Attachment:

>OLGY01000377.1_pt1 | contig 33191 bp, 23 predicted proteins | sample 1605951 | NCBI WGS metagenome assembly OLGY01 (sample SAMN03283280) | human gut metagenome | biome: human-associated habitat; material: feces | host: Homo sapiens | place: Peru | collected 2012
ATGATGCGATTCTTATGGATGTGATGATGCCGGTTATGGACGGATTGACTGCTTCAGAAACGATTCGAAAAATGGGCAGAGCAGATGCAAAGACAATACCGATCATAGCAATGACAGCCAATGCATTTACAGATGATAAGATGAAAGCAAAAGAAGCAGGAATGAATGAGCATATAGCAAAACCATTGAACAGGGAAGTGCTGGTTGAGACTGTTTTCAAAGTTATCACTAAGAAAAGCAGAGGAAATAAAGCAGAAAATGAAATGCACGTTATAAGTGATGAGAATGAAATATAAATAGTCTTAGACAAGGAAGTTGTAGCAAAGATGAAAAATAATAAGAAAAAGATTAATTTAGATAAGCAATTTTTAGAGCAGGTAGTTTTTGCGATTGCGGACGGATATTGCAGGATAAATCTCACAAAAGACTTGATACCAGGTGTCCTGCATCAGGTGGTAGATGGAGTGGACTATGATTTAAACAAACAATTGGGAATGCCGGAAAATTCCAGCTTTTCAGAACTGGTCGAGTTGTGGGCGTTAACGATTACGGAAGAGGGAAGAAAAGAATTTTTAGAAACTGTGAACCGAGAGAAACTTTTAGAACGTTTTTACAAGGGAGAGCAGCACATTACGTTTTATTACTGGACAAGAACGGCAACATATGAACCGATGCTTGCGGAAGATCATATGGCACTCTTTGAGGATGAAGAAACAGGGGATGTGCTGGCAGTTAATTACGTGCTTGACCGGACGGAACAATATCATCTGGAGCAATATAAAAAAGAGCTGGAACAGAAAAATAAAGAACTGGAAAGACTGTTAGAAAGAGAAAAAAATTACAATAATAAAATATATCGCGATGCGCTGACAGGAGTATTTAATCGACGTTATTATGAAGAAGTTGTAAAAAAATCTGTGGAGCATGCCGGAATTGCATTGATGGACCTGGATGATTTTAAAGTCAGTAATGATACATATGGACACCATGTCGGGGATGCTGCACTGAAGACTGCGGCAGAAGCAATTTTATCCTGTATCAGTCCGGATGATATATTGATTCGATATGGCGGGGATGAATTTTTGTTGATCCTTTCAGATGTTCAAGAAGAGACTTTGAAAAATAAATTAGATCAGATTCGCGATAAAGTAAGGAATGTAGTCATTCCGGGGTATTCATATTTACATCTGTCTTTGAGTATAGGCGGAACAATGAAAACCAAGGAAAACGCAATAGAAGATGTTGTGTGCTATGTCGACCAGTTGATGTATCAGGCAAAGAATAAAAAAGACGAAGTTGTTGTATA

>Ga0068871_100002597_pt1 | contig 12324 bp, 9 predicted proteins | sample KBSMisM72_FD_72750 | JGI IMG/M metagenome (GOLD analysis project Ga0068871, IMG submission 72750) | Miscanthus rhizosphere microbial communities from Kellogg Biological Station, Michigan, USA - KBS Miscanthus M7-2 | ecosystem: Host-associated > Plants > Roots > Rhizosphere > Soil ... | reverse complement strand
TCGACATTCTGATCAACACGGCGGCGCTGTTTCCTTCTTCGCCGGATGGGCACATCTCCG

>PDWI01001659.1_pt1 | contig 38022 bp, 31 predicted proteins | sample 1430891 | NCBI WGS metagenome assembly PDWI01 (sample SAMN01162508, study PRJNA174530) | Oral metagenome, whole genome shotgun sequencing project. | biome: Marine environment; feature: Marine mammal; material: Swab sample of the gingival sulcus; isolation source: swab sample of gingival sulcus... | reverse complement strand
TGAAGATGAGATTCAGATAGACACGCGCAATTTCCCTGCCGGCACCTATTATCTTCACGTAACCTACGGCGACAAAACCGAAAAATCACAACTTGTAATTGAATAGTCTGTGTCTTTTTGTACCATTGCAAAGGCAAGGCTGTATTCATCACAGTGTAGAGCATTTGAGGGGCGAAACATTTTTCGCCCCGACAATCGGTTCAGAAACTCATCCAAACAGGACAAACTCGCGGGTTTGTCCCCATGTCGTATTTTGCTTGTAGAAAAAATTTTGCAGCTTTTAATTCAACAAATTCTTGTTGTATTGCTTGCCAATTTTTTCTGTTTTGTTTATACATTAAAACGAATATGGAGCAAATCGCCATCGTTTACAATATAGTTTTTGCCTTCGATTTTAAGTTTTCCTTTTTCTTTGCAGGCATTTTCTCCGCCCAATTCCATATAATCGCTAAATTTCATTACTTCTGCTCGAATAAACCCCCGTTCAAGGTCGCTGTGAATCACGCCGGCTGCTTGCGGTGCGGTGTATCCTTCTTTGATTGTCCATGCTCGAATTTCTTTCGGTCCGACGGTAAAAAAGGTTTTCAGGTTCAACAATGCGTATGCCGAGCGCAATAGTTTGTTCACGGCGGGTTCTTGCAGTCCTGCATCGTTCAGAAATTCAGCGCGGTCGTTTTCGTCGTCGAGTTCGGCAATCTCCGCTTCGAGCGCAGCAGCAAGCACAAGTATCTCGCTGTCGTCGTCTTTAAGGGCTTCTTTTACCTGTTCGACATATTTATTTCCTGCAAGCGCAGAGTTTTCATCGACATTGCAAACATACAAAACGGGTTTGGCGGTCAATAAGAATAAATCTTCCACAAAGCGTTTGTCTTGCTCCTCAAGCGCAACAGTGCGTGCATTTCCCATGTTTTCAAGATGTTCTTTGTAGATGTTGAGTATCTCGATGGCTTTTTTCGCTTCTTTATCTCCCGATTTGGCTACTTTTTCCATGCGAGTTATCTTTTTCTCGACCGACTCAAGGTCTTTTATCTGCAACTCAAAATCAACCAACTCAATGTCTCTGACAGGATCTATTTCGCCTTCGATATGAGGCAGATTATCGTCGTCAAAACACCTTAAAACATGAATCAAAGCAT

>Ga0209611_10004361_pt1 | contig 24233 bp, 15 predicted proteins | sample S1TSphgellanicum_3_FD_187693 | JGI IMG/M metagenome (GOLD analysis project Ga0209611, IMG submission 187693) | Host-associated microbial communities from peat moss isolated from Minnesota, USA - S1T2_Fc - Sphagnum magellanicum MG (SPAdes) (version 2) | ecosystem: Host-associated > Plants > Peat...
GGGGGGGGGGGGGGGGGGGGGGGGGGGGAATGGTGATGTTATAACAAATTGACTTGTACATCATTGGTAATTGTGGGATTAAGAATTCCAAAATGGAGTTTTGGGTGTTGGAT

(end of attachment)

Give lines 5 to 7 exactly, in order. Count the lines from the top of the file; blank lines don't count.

>PDWI01001659.1_pt1 | contig 38022 bp, 31 predicted proteins | sample 1430891 | NCBI WGS metagenome assembly PDWI01 (sample SAMN01162508, study PRJNA174530) | Oral metagenome, whole genome shotgun sequencing project. | biome: Marine environment; feature: Marine mammal; material: Swab sample of the gingival sulcus; isolation source: swab sample of gingival sulcus... | reverse complement strand
TGAAGATGAGATTCAGATAGACACGCGCAATTTCCCTGCCGGCACCTATTATCTTCACGTAACCTACGGCGACAAAACCGAAAAATCACAACTTGTAATTGAATAGTCTGTGTCTTTTTGTACCATTGCAAAGGCAAGGCTGTATTCATCACAGTGTAGAGCATTTGAGGGGCGAAACATTTTTCGCCCCGACAATCGGTTCAGAAACTCATCCAAACAGGACAAACTCGCGGGTTTGTCCCCATGTCGTATTTTGCTTGTAGAAAAAATTTTGCAGCTTTTAATTCAACAAATTCTTGTTGTATTGCTTGCCAATTTTTTCTGTTTTGTTTATACATTAAAACGAATATGGAGCAAATCGCCATCGTTTACAATATAGTTTTTGCCTTCGATTTTAAGTTTTCCTTTTTCTTTGCAGGCATTTTCTCCGCCCAATTCCATATAATCGCTAAATTTCATTACTTCTGCTCGAATAAACCCCCGTTCAAGGTCGCTGTGAATCACGCCGGCTGCTTGCGGTGCGGTGTATCCTTCTTTGATTGTCCATGCTCGAATTTCTTTCGGTCCGACGGTAAAAAAGGTTTTCAGGTTCAACAATGCGTATGCCGAGCGCAATAGTTTGTTCACGGCGGGTTCTTGCAGTCCTGCATCGTTCAGAAATTCAGCGCGGTCGTTTTCGTCGTCGAGTTCGGCAATCTCCGCTTCGAGCGCAGCAGCAAGCACAAGTATCTCGCTGTCGTCGTCTTTAAGGGCTTCTTTTACCTGTTCGACATATTTATTTCCTGCAAGCGCAGAGTTTTCATCGACATTGCAAACATACAAAACGGGTTTGGCGGTCAATAAGAATAAATCTTCCACAAAGCGTTTGTCTTGCTCCTCAAGCGCAACAGTGCGTGCATTTCCCATGTTTTCAAGATGTTCTTTGTAGATGTTGAGTATCTCGATGGCTTTTTTCGCTTCTTTATCTCCCGATTTGGCTACTTTTTCCATGCGAGTTATCTTTTTCTCGACCGACTCAAGGTCTTTTATCTGCAACTCAAAATCAACCAACTCAATGTCTCTGACAGGATCTATTTCGCCTTCGATATGAGGCAGATTATCGTCGTCAAAACACCTTAAAACATGAATCAAAGCAT

>Ga0209611_10004361_pt1 | contig 24233 bp, 15 predicted proteins | sample S1TSphgellanicum_3_FD_187693 | JGI IMG/M metagenome (GOLD analysis project Ga0209611, IMG submission 187693) | Host-associated microbial communities from peat moss isolated from Minnesota, USA - S1T2_Fc - Sphagnum magellanicum MG (SPAdes) (version 2) | ecosystem: Host-associated > Plants > Peat...